So my thought for today is this: Walk somewhere beautiful at your favorite time of day. Delight in the joy of someone you love. Get out of your daily grind, and laugh at the newness of being somewhere different. Go somewhere you love to be and watch the sun rise or set. Think about what soothes your soul, and do it. Even if you only do it for ten minutes. Even if you can only go as far as your backyard. Appreciate something beautiful.

July 8, 2007

Why Ten Minutes

You might be asking, "Why Ten Minutes?" Two main reasons, and a lot of little ones. I'll share the main two as a sort of introduction.

Reason one: here in Georgia (and in other places, too) we say, "If you don't like the weather, wait ten minutes; it'll change." Frequently, it does. A sunny sky clouds over and a storm rolls in like a freight train. A cats-and-dogs, high wind, high volume storm slips away and leaves behind a rainbow and dazzling puddle prisms. Life's a lot like that, too, in my experience. If you don't like the way things are going, and you can't alter them by any act of your own, wait a while. Hang in there. Hold on tight to your umbrella, pull your poncho close, and in a little bit, the sky will clear.

Reason two: a wise woman told one of my sisters once that a lot of daily stress can be dealt with by taking a ten minute vacation. Your children and the rest of the world can't do much harm in ten minutes (well, maybe hers couldn't). Go to your room or some other quiet, private place. Close the door and spend ten minutes reading a book or imagining a warm sunny day on the beach, or creating in your mind the exhilaration of reaching the summit of the mountain and looking down to see more of the world than you thought possible. Pray. Nap. Empty your mind and just exist. Take ten minutes. Refresh your soul. The rest of your life will wait for ten minutes.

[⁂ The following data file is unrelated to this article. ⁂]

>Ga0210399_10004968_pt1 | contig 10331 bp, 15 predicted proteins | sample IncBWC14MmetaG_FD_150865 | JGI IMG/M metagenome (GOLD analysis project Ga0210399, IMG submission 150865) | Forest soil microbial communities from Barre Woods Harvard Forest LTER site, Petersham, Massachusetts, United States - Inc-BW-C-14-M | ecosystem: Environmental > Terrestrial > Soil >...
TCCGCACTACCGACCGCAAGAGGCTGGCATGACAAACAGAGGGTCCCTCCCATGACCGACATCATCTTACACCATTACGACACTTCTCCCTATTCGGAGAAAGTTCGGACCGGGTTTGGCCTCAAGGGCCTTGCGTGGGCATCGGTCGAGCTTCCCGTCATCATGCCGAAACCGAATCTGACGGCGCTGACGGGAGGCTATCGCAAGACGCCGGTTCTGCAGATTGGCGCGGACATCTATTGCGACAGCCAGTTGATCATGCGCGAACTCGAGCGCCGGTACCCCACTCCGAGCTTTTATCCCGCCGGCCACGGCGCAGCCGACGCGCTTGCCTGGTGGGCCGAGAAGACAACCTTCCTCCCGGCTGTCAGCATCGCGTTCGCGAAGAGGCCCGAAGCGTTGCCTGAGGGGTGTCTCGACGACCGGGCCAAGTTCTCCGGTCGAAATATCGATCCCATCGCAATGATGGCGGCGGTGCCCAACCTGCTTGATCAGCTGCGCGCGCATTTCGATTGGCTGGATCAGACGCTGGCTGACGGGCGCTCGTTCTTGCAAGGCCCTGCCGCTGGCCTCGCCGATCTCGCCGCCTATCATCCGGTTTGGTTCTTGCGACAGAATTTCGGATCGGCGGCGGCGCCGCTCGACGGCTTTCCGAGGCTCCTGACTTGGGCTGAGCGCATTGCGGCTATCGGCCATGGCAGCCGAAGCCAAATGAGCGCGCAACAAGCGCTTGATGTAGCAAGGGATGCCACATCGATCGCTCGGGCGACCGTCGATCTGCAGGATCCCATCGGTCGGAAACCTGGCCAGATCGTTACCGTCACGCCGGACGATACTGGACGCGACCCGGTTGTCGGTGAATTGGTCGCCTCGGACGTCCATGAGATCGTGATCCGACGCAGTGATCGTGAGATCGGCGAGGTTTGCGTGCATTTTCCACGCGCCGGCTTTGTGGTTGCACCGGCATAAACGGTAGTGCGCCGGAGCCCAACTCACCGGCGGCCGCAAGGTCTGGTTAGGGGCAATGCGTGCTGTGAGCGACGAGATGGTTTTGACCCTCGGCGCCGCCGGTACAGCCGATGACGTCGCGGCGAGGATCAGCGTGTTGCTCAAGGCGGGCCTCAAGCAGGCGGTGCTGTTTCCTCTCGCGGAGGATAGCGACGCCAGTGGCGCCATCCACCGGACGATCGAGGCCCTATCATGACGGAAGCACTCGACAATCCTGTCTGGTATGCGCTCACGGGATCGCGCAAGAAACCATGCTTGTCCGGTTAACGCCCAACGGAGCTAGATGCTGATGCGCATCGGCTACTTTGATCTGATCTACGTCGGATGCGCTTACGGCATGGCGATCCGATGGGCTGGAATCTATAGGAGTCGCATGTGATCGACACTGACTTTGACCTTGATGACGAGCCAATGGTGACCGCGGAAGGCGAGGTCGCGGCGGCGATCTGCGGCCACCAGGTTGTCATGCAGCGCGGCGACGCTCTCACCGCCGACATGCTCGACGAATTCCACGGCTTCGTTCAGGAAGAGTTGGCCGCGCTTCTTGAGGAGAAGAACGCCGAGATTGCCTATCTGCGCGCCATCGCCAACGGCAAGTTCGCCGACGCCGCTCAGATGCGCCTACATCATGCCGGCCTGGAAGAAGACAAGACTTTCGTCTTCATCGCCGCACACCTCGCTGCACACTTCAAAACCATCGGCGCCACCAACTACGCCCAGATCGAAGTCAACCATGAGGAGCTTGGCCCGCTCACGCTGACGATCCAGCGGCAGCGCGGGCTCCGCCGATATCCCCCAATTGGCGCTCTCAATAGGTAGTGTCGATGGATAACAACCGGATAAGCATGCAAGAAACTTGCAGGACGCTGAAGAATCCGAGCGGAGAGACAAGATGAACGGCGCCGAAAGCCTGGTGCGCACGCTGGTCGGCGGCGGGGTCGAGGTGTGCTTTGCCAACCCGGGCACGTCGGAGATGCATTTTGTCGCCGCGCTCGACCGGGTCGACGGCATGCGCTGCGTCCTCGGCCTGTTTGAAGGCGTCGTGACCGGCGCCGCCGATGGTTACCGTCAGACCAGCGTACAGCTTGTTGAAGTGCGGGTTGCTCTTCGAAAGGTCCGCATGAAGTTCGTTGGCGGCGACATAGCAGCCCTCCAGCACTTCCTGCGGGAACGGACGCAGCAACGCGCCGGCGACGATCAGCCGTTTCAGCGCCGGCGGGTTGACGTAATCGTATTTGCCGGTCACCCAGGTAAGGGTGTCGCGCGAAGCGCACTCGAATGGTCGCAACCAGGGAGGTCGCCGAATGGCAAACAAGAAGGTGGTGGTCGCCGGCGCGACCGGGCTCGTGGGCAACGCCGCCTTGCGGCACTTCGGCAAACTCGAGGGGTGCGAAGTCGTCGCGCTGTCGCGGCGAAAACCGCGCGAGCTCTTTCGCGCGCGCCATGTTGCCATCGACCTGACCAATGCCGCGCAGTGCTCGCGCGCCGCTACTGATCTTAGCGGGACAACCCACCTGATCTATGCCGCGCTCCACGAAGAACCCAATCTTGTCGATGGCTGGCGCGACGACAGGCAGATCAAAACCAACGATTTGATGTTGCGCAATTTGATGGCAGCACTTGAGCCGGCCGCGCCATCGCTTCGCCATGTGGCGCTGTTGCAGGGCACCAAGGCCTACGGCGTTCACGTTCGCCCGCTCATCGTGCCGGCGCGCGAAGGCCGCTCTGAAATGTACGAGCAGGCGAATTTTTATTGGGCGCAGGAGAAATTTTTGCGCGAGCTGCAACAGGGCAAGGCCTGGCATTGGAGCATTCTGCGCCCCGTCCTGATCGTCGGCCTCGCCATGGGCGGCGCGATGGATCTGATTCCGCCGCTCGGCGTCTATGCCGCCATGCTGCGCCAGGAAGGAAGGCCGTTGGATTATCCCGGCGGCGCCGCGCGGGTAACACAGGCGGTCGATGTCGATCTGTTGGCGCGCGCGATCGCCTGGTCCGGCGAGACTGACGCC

My posts here will rarely be very long or time-consuming (i won't say never, because that would be inviting reasons to write catastrophically long posts). In fact, I'll try to keep it to ten minutes' worth of material or less. I'll also try to keep it light. I'd like to give you, my reader, ten minutes to be amused and encouraged. You have your own issues; why would you want to read about mine? I hope you'll come back to see me again. Until then, give yourself a break- take ten minutes.